Siemens Gamesa’s Wake Adapt promises to reduce wind farm wake loss by up to 10%

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Siemens Gamesa may have solved the wake effect issue that plagues offshore wind farms around the world, with a new software feature called Wake Adapt that promises to optimise the efficiency of the wind turbines to reduce any loss associated with the wake effect. 

The Wake Adapt feature works by actively adjusting the heading of individual offshore wind turbines, directing the wind which flows off the individual machine in a different direction than what normally occurs. This resulting shift in direction of the wind turbine wake away from downstream wind turbines allows an increase in overall wind park performance of up to 1% in annual energy production.

“The Wake Adapt feature is about proactive problem-solving. Instead of letting the wind and wake fully dictate how much energy we can capture, we safely direct the wake - and its unfavorable effects - away from our machines across the entire power plant. Through digitalisation, we can produce more energy from the same turbines, benefitting our customers, ratepayers, and society overall. SGRE is committed to innovation and improvements which ensure clean energy for generations to come,” said Morten Pilgaard Rasmussen, head of offshore technology at Siemens Gamesa.

The wake effect occurs when the wind direction lines up with the direction of the turbines. When the wind hits the first turbine in the column, the turbines behind are hit by a turbulent wake that reduces its ability to generate as much power. Siemens Gamesa’s Wake Adapt applies wake steering techniques to reduce wake-induced production losses on offshore wind power plants by up to 10%. Remotely activated, it strategically adjusts the yaw angle of each individual offshore wind turbine when the wake of upstream wind turbines negatively affects downstream wind turbines. These offset angles deflect the wake away from downstream turbines, controlling the wind to ensure that downstream turbines receive a more powerful and undisrupted wind flow. This redistributes production across the row of turbines, increasing the performance of the entire wind power plant. The adaptations are made depending on site-specific conditions and comply with the load design envelope for the SGRE offshore wind turbines and support structures.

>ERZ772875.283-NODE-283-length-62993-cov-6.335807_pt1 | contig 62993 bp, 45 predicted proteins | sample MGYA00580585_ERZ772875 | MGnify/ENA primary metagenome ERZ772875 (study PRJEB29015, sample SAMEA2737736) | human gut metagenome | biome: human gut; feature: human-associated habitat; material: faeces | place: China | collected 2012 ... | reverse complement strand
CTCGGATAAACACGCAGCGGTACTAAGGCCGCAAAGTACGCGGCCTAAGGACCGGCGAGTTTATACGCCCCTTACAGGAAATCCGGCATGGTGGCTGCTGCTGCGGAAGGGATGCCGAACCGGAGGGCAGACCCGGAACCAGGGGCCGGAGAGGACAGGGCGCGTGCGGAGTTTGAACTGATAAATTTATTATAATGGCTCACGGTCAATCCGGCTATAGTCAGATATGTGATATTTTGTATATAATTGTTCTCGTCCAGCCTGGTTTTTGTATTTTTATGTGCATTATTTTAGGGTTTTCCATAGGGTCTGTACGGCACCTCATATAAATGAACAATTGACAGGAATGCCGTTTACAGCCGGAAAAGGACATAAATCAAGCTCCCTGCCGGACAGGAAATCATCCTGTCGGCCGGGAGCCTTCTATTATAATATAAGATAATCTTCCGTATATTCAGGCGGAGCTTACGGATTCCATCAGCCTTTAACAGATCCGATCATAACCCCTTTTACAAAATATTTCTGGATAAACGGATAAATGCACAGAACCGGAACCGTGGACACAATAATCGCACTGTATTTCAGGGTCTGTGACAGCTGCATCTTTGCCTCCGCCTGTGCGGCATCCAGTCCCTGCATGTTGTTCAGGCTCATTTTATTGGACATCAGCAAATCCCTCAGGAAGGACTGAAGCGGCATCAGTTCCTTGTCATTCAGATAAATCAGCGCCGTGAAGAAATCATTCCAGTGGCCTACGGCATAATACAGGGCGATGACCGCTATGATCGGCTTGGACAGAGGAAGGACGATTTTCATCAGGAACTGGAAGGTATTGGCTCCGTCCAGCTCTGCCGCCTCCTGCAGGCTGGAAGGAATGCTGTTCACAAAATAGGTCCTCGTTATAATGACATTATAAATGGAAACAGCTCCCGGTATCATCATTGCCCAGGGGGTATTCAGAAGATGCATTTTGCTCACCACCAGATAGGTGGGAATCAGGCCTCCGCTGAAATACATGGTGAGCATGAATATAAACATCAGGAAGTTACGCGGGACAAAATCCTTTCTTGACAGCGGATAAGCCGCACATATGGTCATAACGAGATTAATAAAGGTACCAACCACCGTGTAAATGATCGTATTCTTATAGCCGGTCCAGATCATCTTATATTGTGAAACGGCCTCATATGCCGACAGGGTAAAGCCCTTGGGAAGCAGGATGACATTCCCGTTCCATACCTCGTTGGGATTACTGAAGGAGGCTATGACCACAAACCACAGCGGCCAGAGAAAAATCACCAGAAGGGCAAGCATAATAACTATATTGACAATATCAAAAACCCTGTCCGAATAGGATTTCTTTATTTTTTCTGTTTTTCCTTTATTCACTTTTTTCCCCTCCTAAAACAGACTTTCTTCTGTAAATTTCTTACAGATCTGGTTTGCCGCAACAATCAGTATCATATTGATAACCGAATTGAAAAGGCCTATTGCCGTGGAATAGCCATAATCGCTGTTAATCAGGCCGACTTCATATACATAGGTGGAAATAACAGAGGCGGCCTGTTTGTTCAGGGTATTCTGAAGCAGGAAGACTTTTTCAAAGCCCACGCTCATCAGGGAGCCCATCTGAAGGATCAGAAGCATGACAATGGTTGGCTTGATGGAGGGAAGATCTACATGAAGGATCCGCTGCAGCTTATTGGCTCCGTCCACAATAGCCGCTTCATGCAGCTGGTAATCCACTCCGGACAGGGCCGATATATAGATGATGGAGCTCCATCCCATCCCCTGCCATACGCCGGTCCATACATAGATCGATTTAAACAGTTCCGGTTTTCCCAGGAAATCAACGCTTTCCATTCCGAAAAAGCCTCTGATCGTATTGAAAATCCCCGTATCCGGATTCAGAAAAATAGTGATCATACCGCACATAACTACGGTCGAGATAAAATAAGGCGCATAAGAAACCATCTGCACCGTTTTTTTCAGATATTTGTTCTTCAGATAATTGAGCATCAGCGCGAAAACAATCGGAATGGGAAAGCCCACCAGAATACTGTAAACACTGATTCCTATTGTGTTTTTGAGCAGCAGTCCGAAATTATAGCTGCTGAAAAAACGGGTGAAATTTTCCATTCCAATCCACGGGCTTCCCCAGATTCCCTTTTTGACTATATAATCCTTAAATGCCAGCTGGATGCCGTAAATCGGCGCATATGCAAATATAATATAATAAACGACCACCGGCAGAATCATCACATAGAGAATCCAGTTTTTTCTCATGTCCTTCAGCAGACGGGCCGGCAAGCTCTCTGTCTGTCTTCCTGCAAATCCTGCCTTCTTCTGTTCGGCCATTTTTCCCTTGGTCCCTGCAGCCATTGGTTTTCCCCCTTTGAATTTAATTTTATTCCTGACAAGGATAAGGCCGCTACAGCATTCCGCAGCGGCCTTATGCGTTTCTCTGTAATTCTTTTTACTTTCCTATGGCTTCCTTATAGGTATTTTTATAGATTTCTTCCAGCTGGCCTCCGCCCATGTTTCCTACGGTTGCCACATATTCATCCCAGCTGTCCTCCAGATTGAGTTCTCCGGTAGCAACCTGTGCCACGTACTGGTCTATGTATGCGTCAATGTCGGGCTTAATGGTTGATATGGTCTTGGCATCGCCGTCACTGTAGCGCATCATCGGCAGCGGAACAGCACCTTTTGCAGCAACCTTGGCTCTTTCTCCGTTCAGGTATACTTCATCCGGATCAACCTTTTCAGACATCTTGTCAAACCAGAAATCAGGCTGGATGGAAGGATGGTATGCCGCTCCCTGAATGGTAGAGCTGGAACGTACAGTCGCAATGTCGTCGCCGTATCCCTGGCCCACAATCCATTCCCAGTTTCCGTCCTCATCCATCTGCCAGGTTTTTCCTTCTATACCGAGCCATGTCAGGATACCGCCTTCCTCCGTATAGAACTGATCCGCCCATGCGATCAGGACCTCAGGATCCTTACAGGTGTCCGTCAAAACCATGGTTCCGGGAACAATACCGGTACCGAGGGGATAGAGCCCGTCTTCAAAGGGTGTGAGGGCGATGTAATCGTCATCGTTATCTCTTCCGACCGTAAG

“What’s more, we have a solution which - depending on project specific factors - can be retrofit to existing wind parks using Siemens Gamesa Direct Drive and geared G4 offshore wind turbines. As the market leader in offshore wind, Wake Adapt can improve park performance for customers serving hundreds of thousands of households,” Rasmussen continued.

SGRE is collaborating with an independent research organisation, The Netherlands Organisation for Applied Scientific Research (TNO), to offer an alternative partner to its customers for gain verification purposes. TNO also holds a patent related to wake steering and is considered one of the first institutes to research into this area.